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          Most cited references 14

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          Estimating effectiveness of cardiac arrest interventions: a logistic regression survival model.

          The study objective was to develop a simple, generalizable predictive model for survival after out-of-hospital cardiac arrest due to ventricular fibrillation. Logistic regression analysis of two retrospective series (n=205 and n=1667, respectively) of out-of-hospital cardiac arrests was performed on data sets from a Southwestern city (population, 415,000; area, 406 km2) and a Northwestern county (population, 1,038,000; area, 1399 km2). Both are served by similar two-tiered emergency response systems. All arrests were witnessed and occurred before the arrival of emergency responders, and the initial cardiac rhythm observed was ventricular fibrillation. The main outcome measure was survival to hospital discharge. Patient age, initiation of CPR by bystanders, interval from collapse to CPR, interval from collapse to defibrillation, bystander CPR/collapse-to-CPR interval interaction, and collapse-to-CPR/collapse-to-defibrillation interval interaction were significantly associated with survival. There was not a significant difference between observed survival rates at the two sites after control for significant predictors. A simplified predictive model retaining only collapse to CPR and collapse to defibrillation intervals performed comparably to the more complicated explanatory model. The effectiveness of prehospital interventions for out-of-hospital cardiac arrest may be estimated from their influence on collapse to CPR and collapse to defibrillation intervals. A model derived from combined data from two geographically distinct populations did not identify site as a predictor of survival if clinically relevant predictor variables were controlled for. This model can be generalized to other US populations and used to project the local effectiveness of interventions to improve cardiac arrest survival.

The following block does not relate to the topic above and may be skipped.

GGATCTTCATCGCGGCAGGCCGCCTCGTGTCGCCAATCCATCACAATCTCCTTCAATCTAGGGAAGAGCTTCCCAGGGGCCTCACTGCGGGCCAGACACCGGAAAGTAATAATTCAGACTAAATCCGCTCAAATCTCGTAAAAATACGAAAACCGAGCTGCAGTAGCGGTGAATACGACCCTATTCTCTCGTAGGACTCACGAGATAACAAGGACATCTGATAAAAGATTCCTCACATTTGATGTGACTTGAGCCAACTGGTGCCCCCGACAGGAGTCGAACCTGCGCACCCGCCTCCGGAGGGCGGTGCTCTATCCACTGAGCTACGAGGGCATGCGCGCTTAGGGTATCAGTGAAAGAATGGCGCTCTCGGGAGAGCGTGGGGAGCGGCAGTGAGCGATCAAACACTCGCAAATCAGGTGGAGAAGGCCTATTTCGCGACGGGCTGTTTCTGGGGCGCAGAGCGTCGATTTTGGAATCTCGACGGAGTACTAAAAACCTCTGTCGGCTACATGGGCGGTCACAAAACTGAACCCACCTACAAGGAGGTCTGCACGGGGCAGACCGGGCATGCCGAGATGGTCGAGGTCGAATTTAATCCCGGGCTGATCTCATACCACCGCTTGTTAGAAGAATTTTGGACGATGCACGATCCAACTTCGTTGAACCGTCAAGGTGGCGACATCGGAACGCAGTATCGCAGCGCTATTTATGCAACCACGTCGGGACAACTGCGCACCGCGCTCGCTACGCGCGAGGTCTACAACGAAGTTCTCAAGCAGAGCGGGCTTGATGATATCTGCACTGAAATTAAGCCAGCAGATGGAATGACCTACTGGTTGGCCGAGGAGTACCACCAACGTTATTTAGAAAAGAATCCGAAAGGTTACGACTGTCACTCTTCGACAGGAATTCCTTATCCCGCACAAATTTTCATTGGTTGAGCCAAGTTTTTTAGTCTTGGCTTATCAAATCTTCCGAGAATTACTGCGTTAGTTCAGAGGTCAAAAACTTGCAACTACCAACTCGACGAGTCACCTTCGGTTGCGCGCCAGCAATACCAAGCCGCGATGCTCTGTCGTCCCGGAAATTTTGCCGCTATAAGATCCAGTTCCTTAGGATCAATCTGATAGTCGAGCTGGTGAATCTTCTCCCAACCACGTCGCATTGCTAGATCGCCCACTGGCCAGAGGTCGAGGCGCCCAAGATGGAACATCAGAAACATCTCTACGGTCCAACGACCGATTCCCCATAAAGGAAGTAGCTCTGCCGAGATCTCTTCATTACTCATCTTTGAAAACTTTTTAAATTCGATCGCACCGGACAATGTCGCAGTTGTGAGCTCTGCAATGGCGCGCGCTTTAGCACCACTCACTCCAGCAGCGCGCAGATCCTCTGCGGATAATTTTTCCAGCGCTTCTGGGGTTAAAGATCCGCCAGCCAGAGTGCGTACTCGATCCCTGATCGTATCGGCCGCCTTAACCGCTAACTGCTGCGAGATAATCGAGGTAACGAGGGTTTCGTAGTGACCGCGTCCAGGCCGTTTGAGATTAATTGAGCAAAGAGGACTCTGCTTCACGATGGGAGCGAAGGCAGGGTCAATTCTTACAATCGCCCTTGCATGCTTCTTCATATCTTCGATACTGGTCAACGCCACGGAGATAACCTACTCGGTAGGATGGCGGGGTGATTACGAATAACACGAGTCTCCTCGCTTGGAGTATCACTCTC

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            Use of automated external defibrillators by a U.S. airline.